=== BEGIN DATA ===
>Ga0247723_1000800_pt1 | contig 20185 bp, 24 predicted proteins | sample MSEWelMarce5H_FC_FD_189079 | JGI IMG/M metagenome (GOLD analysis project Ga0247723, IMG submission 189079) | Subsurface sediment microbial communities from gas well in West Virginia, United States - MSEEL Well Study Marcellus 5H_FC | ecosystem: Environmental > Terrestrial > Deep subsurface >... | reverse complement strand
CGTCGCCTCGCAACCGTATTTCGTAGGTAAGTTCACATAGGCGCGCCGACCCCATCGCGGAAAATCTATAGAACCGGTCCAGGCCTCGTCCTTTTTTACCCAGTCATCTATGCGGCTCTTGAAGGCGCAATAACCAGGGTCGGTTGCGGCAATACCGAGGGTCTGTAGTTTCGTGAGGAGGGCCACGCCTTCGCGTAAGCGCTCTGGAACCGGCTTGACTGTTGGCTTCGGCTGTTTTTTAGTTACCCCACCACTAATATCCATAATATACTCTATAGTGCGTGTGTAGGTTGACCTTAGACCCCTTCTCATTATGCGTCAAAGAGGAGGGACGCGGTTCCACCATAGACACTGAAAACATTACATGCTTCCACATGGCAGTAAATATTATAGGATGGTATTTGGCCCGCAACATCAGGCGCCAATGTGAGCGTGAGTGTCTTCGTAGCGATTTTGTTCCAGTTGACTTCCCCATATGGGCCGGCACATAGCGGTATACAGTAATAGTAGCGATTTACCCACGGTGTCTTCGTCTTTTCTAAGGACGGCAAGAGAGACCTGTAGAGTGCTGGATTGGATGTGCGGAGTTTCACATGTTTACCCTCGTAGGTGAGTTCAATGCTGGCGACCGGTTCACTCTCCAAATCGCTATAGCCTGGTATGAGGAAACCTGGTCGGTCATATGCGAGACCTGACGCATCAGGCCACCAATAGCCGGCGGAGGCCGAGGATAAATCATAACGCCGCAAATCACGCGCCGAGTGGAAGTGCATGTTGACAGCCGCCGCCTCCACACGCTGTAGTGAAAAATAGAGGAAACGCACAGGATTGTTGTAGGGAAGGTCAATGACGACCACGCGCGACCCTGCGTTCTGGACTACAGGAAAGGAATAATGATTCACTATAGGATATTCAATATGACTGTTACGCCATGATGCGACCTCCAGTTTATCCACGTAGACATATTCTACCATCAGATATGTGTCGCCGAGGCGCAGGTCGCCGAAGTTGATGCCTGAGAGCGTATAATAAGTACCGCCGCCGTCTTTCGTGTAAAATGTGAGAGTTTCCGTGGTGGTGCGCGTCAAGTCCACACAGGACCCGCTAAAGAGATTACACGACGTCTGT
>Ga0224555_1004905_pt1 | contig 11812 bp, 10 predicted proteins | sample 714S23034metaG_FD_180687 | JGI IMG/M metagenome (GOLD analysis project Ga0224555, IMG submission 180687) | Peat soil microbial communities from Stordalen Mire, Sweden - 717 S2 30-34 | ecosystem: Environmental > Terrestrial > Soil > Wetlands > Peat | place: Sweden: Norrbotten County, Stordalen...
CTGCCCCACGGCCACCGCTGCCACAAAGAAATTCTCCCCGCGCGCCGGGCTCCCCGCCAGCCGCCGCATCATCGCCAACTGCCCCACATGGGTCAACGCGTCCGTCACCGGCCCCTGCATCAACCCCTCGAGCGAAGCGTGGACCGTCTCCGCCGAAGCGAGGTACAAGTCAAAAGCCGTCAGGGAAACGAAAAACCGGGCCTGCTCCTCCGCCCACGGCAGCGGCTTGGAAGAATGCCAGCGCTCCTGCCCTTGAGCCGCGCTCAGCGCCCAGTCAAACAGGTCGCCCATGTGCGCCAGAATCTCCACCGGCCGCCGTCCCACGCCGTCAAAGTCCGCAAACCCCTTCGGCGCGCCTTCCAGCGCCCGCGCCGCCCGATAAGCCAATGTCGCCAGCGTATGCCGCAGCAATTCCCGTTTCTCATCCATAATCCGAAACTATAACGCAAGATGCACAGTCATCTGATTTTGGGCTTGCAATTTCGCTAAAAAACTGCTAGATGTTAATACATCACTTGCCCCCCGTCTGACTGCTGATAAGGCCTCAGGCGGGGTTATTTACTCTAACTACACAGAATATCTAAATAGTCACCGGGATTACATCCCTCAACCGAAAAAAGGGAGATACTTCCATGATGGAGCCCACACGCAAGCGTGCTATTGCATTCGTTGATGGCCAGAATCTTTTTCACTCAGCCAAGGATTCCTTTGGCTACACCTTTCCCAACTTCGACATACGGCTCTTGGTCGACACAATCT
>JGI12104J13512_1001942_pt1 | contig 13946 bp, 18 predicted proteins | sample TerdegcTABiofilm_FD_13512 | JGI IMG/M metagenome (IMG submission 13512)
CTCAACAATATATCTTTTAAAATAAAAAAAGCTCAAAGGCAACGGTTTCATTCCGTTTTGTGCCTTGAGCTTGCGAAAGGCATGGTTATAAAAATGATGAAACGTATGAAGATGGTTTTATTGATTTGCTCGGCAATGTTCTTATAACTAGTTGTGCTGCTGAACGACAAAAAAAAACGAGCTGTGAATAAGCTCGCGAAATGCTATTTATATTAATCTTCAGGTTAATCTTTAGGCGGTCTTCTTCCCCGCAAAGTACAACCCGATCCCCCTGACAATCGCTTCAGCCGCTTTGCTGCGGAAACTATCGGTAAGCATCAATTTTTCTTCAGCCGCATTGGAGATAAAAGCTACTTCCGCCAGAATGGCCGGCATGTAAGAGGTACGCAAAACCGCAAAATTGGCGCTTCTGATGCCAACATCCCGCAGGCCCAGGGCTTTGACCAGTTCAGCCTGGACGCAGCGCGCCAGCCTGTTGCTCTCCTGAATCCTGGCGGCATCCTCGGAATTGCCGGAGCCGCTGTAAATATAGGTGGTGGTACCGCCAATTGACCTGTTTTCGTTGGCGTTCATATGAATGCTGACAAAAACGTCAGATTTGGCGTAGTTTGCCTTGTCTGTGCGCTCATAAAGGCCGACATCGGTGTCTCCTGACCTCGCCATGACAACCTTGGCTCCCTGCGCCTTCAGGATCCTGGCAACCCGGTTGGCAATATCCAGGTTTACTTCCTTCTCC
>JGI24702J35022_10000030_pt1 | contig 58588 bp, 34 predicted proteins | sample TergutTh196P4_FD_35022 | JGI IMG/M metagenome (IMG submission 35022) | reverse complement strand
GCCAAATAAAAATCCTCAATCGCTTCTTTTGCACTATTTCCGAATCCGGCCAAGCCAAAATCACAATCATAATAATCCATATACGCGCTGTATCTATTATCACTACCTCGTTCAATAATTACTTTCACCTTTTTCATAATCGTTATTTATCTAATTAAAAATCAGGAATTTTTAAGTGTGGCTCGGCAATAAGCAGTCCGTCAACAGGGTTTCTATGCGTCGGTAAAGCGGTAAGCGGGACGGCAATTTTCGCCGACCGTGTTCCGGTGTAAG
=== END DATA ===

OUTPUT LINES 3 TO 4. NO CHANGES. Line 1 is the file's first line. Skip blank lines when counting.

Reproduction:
>Ga0224555_1004905_pt1 | contig 11812 bp, 10 predicted proteins | sample 714S23034metaG_FD_180687 | JGI IMG/M metagenome (GOLD analysis project Ga0224555, IMG submission 180687) | Peat soil microbial communities from Stordalen Mire, Sweden - 717 S2 30-34 | ecosystem: Environmental > Terrestrial > Soil > Wetlands > Peat | place: Sweden: Norrbotten County, Stordalen...
CTGCCCCACGGCCACCGCTGCCACAAAGAAATTCTCCCCGCGCGCCGGGCTCCCCGCCAGCCGCCGCATCATCGCCAACTGCCCCACATGGGTCAACGCGTCCGTCACCGGCCCCTGCATCAACCCCTCGAGCGAAGCGTGGACCGTCTCCGCCGAAGCGAGGTACAAGTCAAAAGCCGTCAGGGAAACGAAAAACCGGGCCTGCTCCTCCGCCCACGGCAGCGGCTTGGAAGAATGCCAGCGCTCCTGCCCTTGAGCCGCGCTCAGCGCCCAGTCAAACAGGTCGCCCATGTGCGCCAGAATCTCCACCGGCCGCCGTCCCACGCCGTCAAAGTCCGCAAACCCCTTCGGCGCGCCTTCCAGCGCCCGCGCCGCCCGATAAGCCAATGTCGCCAGCGTATGCCGCAGCAATTCCCGTTTCTCATCCATAATCCGAAACTATAACGCAAGATGCACAGTCATCTGATTTTGGGCTTGCAATTTCGCTAAAAAACTGCTAGATGTTAATACATCACTTGCCCCCCGTCTGACTGCTGATAAGGCCTCAGGCGGGGTTATTTACTCTAACTACACAGAATATCTAAATAGTCACCGGGATTACATCCCTCAACCGAAAAAAGGGAGATACTTCCATGATGGAGCCCACACGCAAGCGTGCTATTGCATTCGTTGATGGCCAGAATCTTTTTCACTCAGCCAAGGATTCCTTTGGCTACACCTTTCCCAACTTCGACATACGGCTCTTGGTCGACACAATCT